I gave my first speech at Toastmasters today.
Posting here at UT will probably be limited to speech-topics and/or the speeches themselves while I push through this speaking track. (There are 10 speeches in the first book, and my goal is to do one/week as long as the children are still in school.)
Part of what I find interesting about this start is comparing it to the first time I gave an “Icebreaker” speech.
It was literally my first blog post, almost 7 years ago. It had three precise points, and a reasonable structure. This one dismisses the possibility from the very beginning.
I started blogging at the same time I (tried) to start speaking, and blogging is what stuck. Instead of wondering what to get up and say, I made notes, some of them incredibly short, of complete thoughts.
I got used to “capturing” ideas. And organizing them (somewhat) and presenting them.
I have my pet-phrases now that I mentally hyperlink back to the entire post I wrote on the subject. I used a couple of them today (to my own enjoyment) and one of the established members urged, “That could be a speech!”
Looking back, my confidence-level blows me away. I (thoughtlessly) dismissed his suggestion just because I was already comparing the completeness of that post to the organization of half-a dozen others.
Six+ years and 878 posts later, I have a completely different wiring about ideas and presentation.
Today, as I put the final touches on my speech and tried it aloud, I was horrified at how stilted and clinical it sounded.
I have loads of material to mine (dozens of essay topics and almost 200 half-finished blog posts, on top of the published stuff), and maybe my writing could stand to lighten up a little, but my speaking, certainly, will have to be different from my current writing.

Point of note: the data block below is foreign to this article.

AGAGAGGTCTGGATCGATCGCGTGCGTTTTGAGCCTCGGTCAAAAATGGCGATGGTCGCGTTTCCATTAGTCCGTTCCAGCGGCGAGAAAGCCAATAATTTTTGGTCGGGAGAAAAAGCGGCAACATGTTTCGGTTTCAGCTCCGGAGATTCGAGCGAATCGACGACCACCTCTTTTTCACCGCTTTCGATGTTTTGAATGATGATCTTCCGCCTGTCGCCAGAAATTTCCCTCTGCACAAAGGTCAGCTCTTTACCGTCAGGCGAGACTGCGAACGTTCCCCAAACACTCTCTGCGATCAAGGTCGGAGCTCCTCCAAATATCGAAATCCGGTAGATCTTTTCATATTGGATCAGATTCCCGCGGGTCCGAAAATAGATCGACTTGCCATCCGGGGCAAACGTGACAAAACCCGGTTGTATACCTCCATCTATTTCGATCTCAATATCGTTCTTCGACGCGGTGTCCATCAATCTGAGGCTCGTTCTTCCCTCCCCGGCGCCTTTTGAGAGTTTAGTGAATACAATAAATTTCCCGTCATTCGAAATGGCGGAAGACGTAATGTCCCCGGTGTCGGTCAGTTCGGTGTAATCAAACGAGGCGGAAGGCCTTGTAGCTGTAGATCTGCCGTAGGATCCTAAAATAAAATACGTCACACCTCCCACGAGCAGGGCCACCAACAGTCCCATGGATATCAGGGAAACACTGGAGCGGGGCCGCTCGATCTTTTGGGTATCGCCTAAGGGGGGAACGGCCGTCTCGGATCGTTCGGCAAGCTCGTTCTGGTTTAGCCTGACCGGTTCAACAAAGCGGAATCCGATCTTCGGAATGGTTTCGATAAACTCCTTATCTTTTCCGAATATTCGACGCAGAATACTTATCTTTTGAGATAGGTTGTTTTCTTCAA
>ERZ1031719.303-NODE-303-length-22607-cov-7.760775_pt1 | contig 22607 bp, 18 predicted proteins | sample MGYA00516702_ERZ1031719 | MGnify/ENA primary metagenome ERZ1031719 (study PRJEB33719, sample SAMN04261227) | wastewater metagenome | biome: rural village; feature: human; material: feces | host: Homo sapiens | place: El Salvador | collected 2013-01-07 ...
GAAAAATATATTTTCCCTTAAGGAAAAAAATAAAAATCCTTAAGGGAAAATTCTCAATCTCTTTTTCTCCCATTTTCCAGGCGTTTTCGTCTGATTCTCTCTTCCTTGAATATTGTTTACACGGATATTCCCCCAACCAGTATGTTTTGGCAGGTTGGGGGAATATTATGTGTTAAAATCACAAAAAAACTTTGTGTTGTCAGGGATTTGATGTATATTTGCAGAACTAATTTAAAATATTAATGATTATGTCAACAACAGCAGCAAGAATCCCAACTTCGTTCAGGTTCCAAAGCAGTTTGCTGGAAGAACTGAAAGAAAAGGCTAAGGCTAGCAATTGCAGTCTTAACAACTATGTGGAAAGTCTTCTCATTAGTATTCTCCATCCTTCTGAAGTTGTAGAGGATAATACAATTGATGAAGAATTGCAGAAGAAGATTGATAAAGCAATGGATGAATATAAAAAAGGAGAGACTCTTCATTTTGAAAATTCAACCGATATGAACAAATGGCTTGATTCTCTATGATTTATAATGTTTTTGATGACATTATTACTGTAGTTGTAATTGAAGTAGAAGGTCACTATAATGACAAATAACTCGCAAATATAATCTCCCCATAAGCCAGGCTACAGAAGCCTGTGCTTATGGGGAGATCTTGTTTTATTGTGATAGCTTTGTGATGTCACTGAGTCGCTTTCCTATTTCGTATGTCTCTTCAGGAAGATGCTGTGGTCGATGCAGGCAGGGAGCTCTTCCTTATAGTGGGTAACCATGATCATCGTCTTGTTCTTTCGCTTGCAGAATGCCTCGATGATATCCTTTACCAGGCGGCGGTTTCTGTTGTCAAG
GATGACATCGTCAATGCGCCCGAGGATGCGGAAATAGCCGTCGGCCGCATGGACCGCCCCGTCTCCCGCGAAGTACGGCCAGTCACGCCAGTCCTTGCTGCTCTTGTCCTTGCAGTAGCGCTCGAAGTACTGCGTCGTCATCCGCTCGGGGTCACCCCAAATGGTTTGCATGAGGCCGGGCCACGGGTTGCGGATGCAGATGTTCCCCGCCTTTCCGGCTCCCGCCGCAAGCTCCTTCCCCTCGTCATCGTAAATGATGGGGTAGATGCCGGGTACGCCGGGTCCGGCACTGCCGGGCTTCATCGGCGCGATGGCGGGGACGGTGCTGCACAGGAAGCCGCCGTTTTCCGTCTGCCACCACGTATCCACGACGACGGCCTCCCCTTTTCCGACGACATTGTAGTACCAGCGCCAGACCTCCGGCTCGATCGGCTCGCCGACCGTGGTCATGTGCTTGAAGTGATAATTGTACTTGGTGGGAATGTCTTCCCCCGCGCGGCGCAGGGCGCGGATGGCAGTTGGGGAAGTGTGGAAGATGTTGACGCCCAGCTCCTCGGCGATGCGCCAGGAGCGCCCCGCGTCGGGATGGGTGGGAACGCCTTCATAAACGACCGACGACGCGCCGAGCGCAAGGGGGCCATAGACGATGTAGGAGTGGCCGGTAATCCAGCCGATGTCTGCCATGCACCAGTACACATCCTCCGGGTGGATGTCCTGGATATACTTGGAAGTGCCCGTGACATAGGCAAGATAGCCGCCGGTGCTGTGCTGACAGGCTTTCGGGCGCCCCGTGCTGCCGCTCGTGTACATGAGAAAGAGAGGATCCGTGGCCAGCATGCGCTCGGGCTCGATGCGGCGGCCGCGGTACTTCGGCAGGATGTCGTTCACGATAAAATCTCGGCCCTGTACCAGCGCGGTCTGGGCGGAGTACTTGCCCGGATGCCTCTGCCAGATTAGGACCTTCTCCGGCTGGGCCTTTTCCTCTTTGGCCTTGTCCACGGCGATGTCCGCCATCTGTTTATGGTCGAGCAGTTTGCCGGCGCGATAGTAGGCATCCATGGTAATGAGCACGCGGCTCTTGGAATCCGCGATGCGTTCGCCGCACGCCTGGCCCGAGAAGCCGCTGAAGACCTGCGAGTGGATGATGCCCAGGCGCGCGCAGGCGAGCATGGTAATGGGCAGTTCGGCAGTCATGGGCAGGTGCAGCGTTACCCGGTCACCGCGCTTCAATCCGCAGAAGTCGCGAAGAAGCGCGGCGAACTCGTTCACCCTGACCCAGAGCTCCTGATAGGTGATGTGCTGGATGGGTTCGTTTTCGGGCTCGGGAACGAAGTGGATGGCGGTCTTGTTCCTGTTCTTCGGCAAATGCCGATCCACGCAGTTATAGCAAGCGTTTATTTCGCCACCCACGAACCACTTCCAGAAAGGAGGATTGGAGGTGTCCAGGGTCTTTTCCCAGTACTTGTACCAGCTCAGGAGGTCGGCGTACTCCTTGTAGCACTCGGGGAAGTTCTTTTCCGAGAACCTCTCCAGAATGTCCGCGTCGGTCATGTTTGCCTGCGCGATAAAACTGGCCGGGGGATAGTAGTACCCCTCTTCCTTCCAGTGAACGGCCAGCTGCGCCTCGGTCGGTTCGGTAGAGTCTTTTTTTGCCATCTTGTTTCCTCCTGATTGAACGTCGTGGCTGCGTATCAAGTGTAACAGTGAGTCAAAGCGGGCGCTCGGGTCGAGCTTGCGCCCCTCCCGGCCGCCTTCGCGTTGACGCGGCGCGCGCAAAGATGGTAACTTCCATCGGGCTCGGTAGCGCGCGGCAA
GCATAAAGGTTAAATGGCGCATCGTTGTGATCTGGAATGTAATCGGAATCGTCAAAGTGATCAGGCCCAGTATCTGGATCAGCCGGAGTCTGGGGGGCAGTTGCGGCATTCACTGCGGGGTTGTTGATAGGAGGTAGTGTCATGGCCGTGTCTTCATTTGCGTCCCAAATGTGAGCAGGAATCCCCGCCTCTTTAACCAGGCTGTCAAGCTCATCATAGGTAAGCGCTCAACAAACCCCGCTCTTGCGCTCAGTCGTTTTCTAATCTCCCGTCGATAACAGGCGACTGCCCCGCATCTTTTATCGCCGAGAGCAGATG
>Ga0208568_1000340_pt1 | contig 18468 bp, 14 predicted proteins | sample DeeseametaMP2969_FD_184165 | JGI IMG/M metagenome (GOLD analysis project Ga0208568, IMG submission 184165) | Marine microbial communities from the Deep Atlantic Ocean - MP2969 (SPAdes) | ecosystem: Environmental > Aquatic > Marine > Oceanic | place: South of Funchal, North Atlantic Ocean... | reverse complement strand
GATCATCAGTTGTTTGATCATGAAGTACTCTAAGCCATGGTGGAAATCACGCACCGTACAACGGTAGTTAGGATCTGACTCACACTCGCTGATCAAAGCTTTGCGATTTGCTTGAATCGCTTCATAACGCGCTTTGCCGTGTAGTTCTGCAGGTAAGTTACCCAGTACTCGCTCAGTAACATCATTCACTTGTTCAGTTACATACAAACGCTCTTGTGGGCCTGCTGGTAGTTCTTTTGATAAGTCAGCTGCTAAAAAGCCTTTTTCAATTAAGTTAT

As a side-note, this is one of the facets of my use of the word Courage: This year is going to be a year of focused growth, some basic boxes that I can check-off that are based on my choices or behaviors, and not on how well circumstances support me.
It’s the reason I re-joined TM, and already (with the awareness that my writing and speaking have diverged) it’s provoking thought and I’m beginning to see the long-standing hole in my writing (a lack of humor) does not exist in my speaking.
If I can bring more of my speaking voice into my writing, that is another bonus waiting to be tacked on.
Speech #1: The Icebreaker
Purpose: Introduce yourself to the group. Show your current level in public speaking. Have a positive experience.
Time: 4-6 minutes
Introduction [the requested intro I was to create and give the MC to read before I went up]:
Amy Jane Helmericks has been married 12 ½ years to a man who is her match. They are the parents of three and caretakers to 30, give-or-take, depending on the season.
She maintains a little farm with chickens, rabbits, and goats, and manages depression through exercise and nutrition.
Her time is filled with the daily tasks of food, clothing and general life-giving, but her head is filled with Story.
Her speech is titled, Start Anywhere.
What I will do is begin with a sketch. My image here is of a great circle, touching many points. I could start anywhere, and the nature of the shape will eventually lead you to what else that is true in me.
The first thing you should know about me:
I don’t have a soul.
I am a soul.
I have a body.